Lesson 4 of #theprep: Lock in your identity–name, brand and domain.
What is an Identity?
I’ll admit for anyone unfamiliar with design and branding, some of the lingo can all start to sound the same. It’s a little intimidating, as well. But that doesn’t mean it’s not important to understand what an identity is. And for that matter, how to get it just right.
An identity can span across your logo, brand, social media handles (@yourusername), packaging, domain name, and more. In other words, it’s everything that represents you and your idea.
Even something that seems small–the type of photos you post on Instagram–makes a big statement about who you are. All of the touch points for your brand add up to create a perception of who’s behind the brand. It’s like telling your story a little bit at a time in different ways.
The Difference Between a Brand and a Logo
When thinking about your identity, it’s easy to confuse your logo with your brand. The reality is, these are two very separate ideas.
Your identity is made up of your brand and logo.
In short, the best way to think about identity is to imagine a large box and inside that box actually sits your brand and logo.
Your logo is is a mark, icon, or some sort of visual representation of your identity. And your brand is what drives the way your logo looks, your voice, your messaging, your color palette, the style of the bar stools in your restaurant, and even down to how your packaging looks.
For example, think about Apple. The Apple logo, store, website, products, and packages share a common style. It’s all very polished and techy. The logo is iconic because of the brand.
So, as you further develop your brand and choose a logo, the two will work together to establish your identity. This is the north star of your company, and should represent the feeling your customers get when they interact with your products.
Defining Your Brand
Start with your brand. You want your brand to communicate who you are and what you want to accomplish. Like Southwest Airlines. Their longest running CEO, Herb Kelleher defined Southwest as “THE low fare airline.”
Everything else follows from that. Think about how simple and direct that is. It’s something any employee can understand, throughout the company.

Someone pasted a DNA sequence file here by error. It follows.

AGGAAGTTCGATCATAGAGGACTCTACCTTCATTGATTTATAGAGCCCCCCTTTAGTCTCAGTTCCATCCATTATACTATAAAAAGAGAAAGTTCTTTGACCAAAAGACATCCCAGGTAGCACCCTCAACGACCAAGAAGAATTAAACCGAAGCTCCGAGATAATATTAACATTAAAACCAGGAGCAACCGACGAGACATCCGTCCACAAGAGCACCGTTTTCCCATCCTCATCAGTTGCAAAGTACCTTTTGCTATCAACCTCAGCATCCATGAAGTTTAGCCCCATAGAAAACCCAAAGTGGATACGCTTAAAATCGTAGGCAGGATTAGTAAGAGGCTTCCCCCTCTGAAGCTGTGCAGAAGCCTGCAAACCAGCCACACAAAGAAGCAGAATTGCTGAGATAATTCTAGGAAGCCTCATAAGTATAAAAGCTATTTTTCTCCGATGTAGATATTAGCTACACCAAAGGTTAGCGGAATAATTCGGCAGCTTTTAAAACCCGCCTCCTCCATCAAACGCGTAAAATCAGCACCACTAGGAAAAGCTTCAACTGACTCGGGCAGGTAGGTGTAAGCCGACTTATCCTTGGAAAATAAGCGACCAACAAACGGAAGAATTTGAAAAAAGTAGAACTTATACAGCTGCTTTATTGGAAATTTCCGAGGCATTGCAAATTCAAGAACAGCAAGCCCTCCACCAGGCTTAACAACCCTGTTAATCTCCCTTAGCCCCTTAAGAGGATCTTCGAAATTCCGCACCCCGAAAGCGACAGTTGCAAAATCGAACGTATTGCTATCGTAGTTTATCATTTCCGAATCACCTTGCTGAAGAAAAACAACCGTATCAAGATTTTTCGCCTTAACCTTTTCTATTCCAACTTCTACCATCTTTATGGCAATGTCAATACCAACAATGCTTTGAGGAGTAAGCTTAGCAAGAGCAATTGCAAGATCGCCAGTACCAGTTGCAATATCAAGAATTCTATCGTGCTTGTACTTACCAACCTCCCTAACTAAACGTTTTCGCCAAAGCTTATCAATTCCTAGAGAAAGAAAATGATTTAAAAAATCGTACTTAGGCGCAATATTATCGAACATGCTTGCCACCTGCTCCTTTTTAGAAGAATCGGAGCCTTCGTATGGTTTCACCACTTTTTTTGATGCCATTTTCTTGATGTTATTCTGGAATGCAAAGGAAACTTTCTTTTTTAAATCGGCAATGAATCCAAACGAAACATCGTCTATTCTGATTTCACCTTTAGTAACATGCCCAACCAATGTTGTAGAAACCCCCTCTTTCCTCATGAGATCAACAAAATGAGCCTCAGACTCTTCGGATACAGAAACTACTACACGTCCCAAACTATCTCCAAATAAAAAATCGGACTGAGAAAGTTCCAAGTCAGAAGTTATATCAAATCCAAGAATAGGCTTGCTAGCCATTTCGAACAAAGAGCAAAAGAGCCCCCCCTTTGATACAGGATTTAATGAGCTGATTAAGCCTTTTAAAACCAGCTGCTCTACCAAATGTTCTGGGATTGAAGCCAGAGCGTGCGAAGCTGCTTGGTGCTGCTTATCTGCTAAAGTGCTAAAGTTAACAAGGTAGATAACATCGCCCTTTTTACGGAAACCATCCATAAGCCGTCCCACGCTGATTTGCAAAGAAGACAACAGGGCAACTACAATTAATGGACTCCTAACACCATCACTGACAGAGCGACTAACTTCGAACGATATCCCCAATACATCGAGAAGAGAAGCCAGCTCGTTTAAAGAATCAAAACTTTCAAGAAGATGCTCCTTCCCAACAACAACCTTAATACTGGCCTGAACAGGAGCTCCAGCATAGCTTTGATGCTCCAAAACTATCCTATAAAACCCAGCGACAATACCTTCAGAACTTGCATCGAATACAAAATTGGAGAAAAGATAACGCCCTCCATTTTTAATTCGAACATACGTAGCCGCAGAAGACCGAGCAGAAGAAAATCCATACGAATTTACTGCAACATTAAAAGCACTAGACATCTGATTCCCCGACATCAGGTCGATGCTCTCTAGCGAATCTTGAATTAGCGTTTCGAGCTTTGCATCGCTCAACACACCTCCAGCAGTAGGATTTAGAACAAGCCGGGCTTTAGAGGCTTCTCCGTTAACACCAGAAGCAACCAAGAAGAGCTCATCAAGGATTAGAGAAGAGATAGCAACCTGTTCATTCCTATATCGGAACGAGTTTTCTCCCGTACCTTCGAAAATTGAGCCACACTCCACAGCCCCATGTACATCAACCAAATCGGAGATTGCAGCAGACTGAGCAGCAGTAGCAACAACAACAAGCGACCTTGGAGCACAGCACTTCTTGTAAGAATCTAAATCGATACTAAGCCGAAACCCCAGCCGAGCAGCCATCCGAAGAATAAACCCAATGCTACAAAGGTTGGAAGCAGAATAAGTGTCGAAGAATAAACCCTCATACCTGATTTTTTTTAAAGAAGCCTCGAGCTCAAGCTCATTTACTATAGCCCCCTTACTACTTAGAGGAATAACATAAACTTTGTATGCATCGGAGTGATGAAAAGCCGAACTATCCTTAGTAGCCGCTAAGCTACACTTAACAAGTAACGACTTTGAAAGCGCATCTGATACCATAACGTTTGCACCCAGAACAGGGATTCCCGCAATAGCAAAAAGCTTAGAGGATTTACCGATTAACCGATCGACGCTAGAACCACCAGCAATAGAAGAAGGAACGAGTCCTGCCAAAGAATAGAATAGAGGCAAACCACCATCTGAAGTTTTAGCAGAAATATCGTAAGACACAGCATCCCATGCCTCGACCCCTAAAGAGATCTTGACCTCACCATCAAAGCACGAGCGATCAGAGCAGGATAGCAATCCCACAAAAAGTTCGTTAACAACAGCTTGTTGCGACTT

Let’s say you have a strategy, which you can communicate in 100 words or less (as discussed in the last episode of #theprep).
Now, take that strategy and start molding it into an identity that your customers can understand. Remember, your customers don’t need to know about your competitive analysis. They need to know who you are, and identify with the story you’re telling.
Imagine what you want your customers to experience and start throwing ideas on the whiteboard. Here are some initial questions to answer:
- What makes you unique?
- Who are your customers?
- What kind of experience do you want to create?
- What adjectives would you use to describe your company?
- Imagine your company as a place. How would it look, feel, and sound?
- At the end of the day, what’s your goal?
Answering these questions should get you to a point where you can make what’s known as a creative brief. This is a document that communicates what you want to accomplish as a brand. It distills that idea into a game plan for designers and creatives to execute your vision.
You can download our creative brief template here, and get started on your branding.
Designing a Logo
A logo is a lot like a name. It’s the visual representation of your brand. Think about the most iconic logos: McDonald’s, Apple, Starbucks, Nike, etc. Those logos are fairly simple, but because of the brand, they’ve become iconic.
Here are some simple targets that you must hit with your logo design.
- Recognition – The logo should be something people can understand. A complex diagram is the wrong way to go. A symbol people can recognize that is related to your name is the right way to go.
- Simple – Remember that your logo will have multiple uses–site icons, app icons, hats, clothing, stickers, websites, billboards, videos etc. It should be fairly simple–a bold icon with little or no text, or simply a stylized version of your company name.
- On Brand – If your branding is all about being colorful and loud, your logo shouldn’t be black. In other words, make sure the style of your logo will fit into the vision you’ve created for your brand overall.
- Powerful – Your logo should make a statement and grab your customers’ eyes right away. Don’t copy other iconic logos if you want to be unique.
These principles should help you bring something to the table. Also check out this article about more of the visual aspects of designing a logo.
Securing a Domain Name
Domain names are fairly straightforward, but can be tricky. But still, I’ve seen domain names gone wrong and wondered how it happened. Like your logo, the domain should be easy to understand and communicate the essential idea behind your brand.
First things first, get a basic idea of your brand down so you know what the key takeaway is for your customers. Think about it. Your customers are searching for something online. What do they type into the search bar that takes them to your site? It doesn’t have to be related to that, but it’s something to consider.
Above all, make sure that your customers can remember and spell your domain. And that it communicates the feeling you want your brand to represent.
Sometimes you will have to compromise if your domain is already in use. Check to see if your domain is available on domain.com and use the availability as a brainstorming tool.
Follow the Process
Before you jump into logo design and buy a domain name, remember that this is a process. Between taking the idea you came up with walking down the street and turning it into a brand there are a lot of challenging steps you have to take.